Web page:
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Sticky nann? - Forno Bravo Forum: The Wood-Fired Oven Community



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Sticky nann?

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  • Sticky nann?

    Hey, Take a look at this link for Nann bread, particularly click on the photo in the lower left corner. It shows a baker cooking bread in a tandoor oven, I think.

    Naan - Wikipedia, the free encyclopedia

    What gets me is that the bread seems to be stuck on the sides of the oven! How do they get them to stick there?


    Jim, ever slung dough at the side of your barrel oven?
    sigpicTiempo para guzarlos..... ...enjoy every sandwich!

  • #2
    Re: Sticky nann?


    I've certainly made lots of naan in my barrel vault oven, but I usually just flip them, by hand, onto the hearth. Never tried the sides, maybe I should, just to see if it works. Their dough must be pretty wet to get it to stick to the sides like that. I've certainly seen demos of flat breads being baked this way, but I've never actually witnessed it in person. Only problem in my oven is that it would be quite a reach to get to the sides; shape just isn't right. Even so, I'll give it a shot next time.

    "Made are tools, and born are hands"--William Blake, 1757-1827


    • #3
      Re: Sticky nann?

      I've seen them do it in several Indian restaraunts in Europe, twice in Prague. They use pretty big tandor ovens and just lean over from the top and give the dough a good slap onto the wall. For the life of me, I cannot remember how they fish the naan out of the oven.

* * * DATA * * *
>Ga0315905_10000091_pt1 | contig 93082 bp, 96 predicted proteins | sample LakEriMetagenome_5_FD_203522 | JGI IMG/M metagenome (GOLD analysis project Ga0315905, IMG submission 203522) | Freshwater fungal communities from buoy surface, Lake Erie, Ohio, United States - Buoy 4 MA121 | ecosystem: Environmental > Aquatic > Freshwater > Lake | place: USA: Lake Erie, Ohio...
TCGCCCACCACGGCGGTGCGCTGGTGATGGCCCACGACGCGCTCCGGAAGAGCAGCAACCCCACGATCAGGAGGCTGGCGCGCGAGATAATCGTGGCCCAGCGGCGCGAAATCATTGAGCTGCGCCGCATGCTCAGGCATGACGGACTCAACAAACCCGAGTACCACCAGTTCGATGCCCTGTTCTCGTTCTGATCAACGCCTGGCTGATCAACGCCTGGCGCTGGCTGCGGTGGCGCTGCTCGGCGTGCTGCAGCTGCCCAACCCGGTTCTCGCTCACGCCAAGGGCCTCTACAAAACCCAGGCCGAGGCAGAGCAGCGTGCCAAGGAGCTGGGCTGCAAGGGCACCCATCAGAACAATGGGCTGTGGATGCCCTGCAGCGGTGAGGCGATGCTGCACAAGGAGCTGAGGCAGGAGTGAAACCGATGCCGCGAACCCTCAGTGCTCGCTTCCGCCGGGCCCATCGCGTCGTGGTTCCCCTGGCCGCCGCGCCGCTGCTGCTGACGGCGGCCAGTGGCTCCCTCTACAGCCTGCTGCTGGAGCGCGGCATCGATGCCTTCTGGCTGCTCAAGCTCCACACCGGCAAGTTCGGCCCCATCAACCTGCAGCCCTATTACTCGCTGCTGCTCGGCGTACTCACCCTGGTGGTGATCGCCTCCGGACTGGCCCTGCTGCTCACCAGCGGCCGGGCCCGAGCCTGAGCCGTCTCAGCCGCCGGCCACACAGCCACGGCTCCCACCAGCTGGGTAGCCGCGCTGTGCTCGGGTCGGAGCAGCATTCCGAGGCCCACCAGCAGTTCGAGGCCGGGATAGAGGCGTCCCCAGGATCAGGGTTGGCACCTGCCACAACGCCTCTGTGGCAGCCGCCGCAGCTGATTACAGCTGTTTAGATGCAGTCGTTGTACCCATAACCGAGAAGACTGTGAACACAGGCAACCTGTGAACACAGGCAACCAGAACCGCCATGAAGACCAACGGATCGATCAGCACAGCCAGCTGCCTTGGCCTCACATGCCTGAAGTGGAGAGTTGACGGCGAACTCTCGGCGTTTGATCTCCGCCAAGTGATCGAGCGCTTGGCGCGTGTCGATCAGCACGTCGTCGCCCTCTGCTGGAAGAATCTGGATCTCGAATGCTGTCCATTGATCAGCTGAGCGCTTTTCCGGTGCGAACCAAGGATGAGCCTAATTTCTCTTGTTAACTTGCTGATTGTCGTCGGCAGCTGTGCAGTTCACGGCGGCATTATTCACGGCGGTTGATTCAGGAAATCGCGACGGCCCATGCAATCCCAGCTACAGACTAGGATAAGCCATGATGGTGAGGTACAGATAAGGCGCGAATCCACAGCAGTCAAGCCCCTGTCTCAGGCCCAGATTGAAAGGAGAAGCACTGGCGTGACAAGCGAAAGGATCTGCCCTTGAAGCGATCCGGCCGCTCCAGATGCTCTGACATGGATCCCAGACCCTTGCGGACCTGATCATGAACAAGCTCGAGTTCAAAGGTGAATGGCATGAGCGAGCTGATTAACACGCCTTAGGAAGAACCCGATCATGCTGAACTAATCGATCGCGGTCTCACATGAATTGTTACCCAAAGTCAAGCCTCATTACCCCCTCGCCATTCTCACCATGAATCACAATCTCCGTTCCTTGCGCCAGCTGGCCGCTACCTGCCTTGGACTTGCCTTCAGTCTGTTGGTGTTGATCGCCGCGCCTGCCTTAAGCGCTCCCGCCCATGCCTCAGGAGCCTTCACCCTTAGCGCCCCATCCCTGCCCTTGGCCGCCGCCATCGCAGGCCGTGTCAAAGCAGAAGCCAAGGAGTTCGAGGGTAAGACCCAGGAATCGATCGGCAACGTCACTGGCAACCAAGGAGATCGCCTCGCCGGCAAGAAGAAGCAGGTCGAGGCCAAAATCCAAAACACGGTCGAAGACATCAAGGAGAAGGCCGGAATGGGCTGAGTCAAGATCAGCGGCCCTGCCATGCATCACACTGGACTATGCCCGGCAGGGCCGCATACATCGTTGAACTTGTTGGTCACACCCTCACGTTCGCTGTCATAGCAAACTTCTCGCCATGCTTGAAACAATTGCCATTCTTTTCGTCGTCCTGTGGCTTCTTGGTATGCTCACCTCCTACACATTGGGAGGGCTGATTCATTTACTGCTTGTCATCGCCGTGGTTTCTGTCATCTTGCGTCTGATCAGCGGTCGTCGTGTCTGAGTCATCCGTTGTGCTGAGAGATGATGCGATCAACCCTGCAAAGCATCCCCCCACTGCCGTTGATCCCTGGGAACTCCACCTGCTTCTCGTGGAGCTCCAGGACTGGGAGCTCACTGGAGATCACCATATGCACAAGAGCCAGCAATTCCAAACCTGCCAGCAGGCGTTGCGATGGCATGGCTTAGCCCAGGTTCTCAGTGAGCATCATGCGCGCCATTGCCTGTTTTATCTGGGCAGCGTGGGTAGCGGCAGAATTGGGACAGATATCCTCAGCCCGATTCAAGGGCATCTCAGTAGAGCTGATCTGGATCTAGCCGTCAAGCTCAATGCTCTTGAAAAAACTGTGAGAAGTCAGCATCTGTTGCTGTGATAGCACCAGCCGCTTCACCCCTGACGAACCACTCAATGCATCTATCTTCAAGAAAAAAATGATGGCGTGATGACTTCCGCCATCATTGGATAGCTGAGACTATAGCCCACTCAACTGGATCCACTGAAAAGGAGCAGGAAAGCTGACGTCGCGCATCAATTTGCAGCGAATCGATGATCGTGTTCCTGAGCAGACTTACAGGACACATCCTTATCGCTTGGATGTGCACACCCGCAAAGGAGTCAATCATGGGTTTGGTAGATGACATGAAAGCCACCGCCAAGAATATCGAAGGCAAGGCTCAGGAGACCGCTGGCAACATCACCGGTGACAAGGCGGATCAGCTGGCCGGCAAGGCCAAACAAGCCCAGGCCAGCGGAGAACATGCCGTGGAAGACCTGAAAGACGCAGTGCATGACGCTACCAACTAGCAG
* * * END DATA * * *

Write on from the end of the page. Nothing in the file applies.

I think you're correct about the extreme hydration of the dough. That, and the lack of intense heat, may explain why I've never been able to reproduce the texture or taste of tandori naan in a conventional oven.
      Everyone makes mistakes. The trick is to make mistakes when nobody is looking.



      • #4
        Re: Sticky nann?

        I posted the pic in a Tandoor post and here's what dave/dmum said:

        "I once spent an evening looking at you-tube videos of nann and tandoor videos. They stretch out the dough just like for pizza, place it on a pillow-like object, then they spray or brush something on the sticky side of the naan, maybe just water, to get it to stick. Then they use the pillow-thing to press it to the side of the tandoor. When it's done, they usually use tongs or a hooked rod to pull it out."
        sigpicTiempo para guzarlos..... ...enjoy every sandwich!


        • #5
          Re: Sticky nann?

          I took a youtube recipe and applied it to the pizza oven this past weekend.

          Turned out great! well after the first one....

          I had dialed back the heat on the oven and got a frisbee on the first one.

          We then stoked it back up and had some great Naan! patting it back and forth with wet hands to make it sticky seems to make a difference in how much it pops up.

          The chicken curry was just right for Jeff and I ... Our wives liked it as well with equal amounts of yougurt to offset the pain.

          Indian night at the po was a hit!!!!

          My oven progress -


          • #6
            Re: Sticky nann?

            The "pillow thing" is called a bread pad. And a skewer and a very small peel are used to get the bread out of the tandoori oven. You might try the following website for tandoori tools:


            I was thinking about building a tandoori oven next to my oven, but I tried making Naan last weekend for the first time and no need for the tandoori, my oven works fine. Naan better!

            I might try and weld up a skewer rack for inside the oven to hold 6-8 skewers horizontal that way I can cook just like a tandoori except on a different axis.